Played at deafening volume, with the lights turned low and incense lit, mind-expanding journeys have been guaranteed from White Hills in the past, but the band's latest release, So You Are… So You’ll Be, finds the group dropping from its cosmic trajectory for a more controlled burn through the atmosphere.
Space-rockin' trio White Hills might be geographically based in Brooklyn, New York, but the band's been rocketing about the galaxy with a tweaked-out, astral-planing flourish since the mid-'00s. White Hills' core members, guitarist and vocalist David W, and bassist Ero Sensation (who also provides her share of vocal passages), have been joined by a revolving cast of drummers along the way, and the band has left a ridiculously prolific and thoroughly enjoyable trail of fiery and fuzzed-out works behind it. Recent albums, such as 2011's H-p1 and 2012's Frying on this Rock, have been some of the band's very best hallucinogenic and sonically peaking works, with motorik-meets-acid-jam meltdowns stacked with heavily psychedelic and stoner rock riffing, all layered with Hawkwindian effects.
Played at deafening volume, with the lights turned low and incense lit, mind-expanding journeys have been guaranteed from White Hills in the past, but the band's latest release, So You Are… So You’ll Be, finds the group dropping from its cosmic trajectory for a more controlled burn through the atmosphere. That might come as a surprise to fans expecting more of the same heads-down, trance-inducing spacerock of the past and, in truth, So You Are… So You’ll Be doesn't provide quite the same propulsive highs, or the same berserk buzz.
With a lengthy discography already filled with energetic rockers to enjoy, there's nothing wrong per se with White Hills exploring a different course on So You Are… So You’ll Be. However, the retro-electronic gusts of "Circulating", "OutWords", and "InWords" are mere blip-and-beep interludes, and while "Rare Upon the Earth" and "The Internal Monologue" make for whimsical journeying--containing flashes of Eno, Spacemen 3, and the band's extraterrestrial obsessions dunked in boiling acid--their gentler drone is a tad, well, timid, even featureless.
Elsewhere, things are far more promising. "Mist (Winter)" melds a Neu!-worthy stomp with sci-fi electronics and hypnotic bass, and "Forever in Space (Enlightened)" drowns the Stooges in a swamp of mucky shoegaze--and features the album's very best blistering soloing. "In Your Room" rips it up with a step-by-step chug up and down the fret board over squalls of electronics, with W's vocals sending out the call for a SETI-echoing response from Sensation. And, if the album had contained more of that, then we'd be looking at another untrammeled and wholly successful release from the White Hills. But, we're not.
Producer Martin Bisi returns on So You Are… So You’ll Be, and he captures the endless layering of reverb-drenched guitar and technicolor effects very well. White Hills plays to its strengths with repetitious riffing followed by the obligatory chaos of W stomping on the pedals to let loose the wall-of-noise wig-outs, bringing the deranged stonk that fans desire. But overall, the album offers more of a bumpy trip than a red-hot psychedelic experience.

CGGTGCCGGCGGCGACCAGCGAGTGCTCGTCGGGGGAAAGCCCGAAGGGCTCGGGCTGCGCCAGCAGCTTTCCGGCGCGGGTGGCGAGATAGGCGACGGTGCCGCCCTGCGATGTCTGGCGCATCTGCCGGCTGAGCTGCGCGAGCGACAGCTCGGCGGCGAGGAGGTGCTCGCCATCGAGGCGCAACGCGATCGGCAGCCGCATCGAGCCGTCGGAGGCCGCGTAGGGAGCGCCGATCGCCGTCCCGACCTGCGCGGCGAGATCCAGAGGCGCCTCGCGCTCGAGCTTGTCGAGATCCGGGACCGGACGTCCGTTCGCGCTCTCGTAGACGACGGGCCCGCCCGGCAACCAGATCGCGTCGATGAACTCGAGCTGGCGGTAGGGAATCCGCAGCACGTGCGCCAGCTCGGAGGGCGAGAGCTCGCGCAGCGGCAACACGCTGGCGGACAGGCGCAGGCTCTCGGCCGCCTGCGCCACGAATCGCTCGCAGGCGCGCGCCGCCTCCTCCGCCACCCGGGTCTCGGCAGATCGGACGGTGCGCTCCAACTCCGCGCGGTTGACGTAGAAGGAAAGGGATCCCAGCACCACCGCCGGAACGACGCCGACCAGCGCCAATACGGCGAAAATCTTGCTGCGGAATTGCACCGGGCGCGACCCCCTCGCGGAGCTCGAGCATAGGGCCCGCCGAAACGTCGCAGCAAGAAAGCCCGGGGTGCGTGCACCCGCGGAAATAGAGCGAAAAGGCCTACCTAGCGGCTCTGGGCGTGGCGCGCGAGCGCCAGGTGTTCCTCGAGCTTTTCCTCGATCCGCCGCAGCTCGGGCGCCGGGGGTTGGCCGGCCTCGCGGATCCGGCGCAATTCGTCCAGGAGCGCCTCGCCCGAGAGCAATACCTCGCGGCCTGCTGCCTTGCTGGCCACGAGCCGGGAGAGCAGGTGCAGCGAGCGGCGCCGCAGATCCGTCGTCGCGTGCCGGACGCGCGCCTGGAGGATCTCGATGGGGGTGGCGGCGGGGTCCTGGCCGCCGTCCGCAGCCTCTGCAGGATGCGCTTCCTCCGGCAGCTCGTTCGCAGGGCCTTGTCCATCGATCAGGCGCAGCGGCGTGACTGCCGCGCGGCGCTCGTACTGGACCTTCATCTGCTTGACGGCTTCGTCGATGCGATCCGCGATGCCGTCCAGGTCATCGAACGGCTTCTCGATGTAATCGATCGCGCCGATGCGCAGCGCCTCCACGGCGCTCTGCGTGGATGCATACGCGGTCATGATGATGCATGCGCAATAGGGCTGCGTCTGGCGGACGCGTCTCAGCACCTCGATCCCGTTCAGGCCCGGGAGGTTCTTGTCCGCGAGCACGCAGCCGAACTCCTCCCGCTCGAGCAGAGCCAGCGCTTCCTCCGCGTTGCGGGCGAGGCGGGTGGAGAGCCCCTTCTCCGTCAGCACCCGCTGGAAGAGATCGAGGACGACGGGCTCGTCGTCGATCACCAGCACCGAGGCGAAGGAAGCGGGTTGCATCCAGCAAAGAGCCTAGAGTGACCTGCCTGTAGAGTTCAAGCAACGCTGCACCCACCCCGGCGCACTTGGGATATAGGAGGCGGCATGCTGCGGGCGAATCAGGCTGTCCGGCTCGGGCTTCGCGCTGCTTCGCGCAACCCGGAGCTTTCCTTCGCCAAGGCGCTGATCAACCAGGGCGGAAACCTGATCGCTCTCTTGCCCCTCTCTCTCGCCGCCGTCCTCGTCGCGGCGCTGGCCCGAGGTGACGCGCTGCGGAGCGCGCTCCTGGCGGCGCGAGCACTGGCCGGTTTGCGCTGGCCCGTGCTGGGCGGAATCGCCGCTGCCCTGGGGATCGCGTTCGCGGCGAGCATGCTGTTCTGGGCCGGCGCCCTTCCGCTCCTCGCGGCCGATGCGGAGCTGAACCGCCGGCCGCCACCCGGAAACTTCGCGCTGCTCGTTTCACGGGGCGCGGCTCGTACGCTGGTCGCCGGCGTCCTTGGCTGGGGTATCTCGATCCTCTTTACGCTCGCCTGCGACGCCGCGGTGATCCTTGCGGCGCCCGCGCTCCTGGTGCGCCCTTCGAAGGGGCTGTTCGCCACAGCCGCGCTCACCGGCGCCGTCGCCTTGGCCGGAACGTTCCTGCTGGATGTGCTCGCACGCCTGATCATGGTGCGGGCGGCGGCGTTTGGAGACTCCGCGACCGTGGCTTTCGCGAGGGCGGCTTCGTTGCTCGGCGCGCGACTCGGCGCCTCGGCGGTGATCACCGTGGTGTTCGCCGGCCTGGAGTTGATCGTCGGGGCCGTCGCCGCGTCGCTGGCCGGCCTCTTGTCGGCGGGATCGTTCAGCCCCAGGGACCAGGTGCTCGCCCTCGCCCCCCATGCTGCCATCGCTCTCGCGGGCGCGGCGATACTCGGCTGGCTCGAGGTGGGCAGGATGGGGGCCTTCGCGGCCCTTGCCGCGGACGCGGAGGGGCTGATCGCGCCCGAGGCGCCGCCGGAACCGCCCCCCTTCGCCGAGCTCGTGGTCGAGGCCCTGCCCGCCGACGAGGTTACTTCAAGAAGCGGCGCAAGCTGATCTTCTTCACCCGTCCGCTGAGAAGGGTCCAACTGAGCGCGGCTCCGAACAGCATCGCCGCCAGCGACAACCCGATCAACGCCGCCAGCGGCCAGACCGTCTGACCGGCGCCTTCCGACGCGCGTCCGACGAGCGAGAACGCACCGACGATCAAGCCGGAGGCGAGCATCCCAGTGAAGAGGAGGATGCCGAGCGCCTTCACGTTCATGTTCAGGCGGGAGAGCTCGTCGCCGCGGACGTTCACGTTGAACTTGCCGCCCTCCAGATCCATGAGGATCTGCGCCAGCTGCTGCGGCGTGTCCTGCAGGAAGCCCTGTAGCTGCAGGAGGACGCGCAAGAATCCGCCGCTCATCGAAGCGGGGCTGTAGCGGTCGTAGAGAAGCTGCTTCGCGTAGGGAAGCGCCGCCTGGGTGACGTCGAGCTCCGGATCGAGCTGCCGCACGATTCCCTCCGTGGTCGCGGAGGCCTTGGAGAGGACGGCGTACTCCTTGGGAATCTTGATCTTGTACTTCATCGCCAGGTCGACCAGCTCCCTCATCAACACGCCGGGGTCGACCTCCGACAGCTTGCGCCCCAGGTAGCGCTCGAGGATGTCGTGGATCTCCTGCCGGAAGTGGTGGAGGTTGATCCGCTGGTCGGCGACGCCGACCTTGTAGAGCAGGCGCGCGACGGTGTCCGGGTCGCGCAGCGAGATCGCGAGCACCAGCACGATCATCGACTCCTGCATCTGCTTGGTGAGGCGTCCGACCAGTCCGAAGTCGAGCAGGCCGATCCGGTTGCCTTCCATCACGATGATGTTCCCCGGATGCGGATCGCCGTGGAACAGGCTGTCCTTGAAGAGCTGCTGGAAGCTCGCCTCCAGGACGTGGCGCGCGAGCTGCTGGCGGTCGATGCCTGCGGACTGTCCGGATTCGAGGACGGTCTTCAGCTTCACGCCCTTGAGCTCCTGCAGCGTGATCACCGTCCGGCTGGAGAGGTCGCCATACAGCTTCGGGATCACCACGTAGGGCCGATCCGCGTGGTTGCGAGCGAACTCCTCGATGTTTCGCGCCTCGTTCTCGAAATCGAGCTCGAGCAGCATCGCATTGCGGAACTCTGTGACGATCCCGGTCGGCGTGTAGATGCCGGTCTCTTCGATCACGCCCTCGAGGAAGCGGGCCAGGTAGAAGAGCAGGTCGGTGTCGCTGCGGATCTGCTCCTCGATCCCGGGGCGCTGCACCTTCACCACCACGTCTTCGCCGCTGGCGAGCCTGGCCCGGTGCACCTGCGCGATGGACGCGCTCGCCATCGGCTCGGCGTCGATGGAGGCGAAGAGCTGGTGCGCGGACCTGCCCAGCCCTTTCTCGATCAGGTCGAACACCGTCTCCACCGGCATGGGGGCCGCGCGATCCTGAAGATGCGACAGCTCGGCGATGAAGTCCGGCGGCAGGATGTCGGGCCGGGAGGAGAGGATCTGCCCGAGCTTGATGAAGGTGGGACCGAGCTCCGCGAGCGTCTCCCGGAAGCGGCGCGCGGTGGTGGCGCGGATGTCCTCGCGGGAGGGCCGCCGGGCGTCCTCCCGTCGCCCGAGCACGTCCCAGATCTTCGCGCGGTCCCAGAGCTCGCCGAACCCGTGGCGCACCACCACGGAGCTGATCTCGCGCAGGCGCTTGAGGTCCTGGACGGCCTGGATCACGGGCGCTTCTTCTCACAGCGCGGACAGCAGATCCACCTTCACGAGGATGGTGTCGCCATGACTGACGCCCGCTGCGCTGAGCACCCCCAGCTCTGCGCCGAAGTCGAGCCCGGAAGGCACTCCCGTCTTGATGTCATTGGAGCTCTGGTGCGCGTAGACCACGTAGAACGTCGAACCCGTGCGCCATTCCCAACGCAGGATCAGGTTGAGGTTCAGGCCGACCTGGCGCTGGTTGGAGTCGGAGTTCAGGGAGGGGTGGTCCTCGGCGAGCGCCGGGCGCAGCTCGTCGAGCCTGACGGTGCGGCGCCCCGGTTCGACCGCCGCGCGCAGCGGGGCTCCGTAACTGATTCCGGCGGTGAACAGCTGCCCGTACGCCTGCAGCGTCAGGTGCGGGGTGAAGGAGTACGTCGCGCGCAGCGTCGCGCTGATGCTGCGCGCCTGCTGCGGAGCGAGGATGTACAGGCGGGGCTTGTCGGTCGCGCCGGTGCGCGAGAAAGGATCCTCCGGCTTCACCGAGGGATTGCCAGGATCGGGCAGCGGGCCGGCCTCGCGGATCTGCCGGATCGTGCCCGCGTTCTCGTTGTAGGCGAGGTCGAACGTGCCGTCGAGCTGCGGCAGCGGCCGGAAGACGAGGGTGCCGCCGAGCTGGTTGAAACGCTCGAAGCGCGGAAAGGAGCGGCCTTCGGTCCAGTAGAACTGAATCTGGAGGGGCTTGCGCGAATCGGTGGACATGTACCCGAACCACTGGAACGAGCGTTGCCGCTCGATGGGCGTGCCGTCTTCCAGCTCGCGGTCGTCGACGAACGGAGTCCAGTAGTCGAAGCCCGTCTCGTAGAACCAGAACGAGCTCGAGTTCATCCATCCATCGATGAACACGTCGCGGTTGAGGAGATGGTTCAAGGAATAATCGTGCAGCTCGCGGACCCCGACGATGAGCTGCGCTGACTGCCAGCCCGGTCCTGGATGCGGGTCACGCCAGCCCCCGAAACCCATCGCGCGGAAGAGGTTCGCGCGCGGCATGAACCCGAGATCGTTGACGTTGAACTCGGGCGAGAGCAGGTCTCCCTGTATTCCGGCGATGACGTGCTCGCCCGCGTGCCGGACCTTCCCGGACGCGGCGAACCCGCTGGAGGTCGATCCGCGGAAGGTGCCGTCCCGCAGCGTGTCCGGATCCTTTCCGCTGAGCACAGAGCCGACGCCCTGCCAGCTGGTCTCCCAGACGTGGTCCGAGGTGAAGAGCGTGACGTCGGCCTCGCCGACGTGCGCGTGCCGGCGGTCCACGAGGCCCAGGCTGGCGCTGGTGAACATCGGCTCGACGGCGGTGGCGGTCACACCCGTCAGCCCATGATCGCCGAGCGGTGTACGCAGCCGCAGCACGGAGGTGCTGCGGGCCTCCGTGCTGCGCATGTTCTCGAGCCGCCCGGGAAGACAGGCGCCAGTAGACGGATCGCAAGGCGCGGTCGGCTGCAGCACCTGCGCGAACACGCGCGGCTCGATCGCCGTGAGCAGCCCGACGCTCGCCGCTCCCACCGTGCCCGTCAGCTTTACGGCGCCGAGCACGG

Obviously, not every musical journey can be a kaleidoscopic masterpiece, but the endless unrestrained animation we've come to expect from White Hills isn't as prevalent on So You Are… So You’ll Be. It's not as if the band has lost its spark either, because there are still incendiary passages to be found, and there's no sign of the band is stagnating at all. However, there's simply a sense that the wild-eyed psychedelic adventurousness has been curtailed.
That might not be an issue for some, because So You Are… So You’ll Be still provides mesmeric sonic trails to follow, and it’s not uninspired by any means. The grungy proto-metal grime and mantric space rock grooves are still here, and the band's interstellar weirdness still features strongly--with the outré effects underscoring the band's propensity for eccentric musings. However, the album lacks the uncontrollable jams of White Hills' past. Whatever the reason for that--and perhaps after releasing album after album White Hills is simply pausing for breath--So You Are… So You’ll Be feels, well, inhibited.
You only need listen to the band's Live at Roadburn 2011 album, or 2010's magnificently unshackled self-titled release, to note that inhibited is not at all something you'd normally associate with White Hills. Tuning in and dropping out is what it's all about. So, while So You Are… So You’ll Be still worships at the altar of the distorted riff and smoking amp--and, on its best tracks, it certainly explores sensory highs--the fact that it never fully leaves orbit might well find fans choosing to dip back into the band’s previous catalogue for more unbridled pleasures.
In the end, although So You Are… So You’ll Be doesn't shoot for the furthest reaches of the cosmos, as White Hills has done in the past, it does contain enough psyche-warping moments to make for an enjoyable album--just not the grease-streaked, galaxy-gazing, guitar glory we were hoping for. Still, there's no doubt that White Hills is committed to exploring the potential of celestial rock 'n' roll with uplifting oscillations and head-spinning reverberations, and that's what matters most. Onwards and upwards, next time round.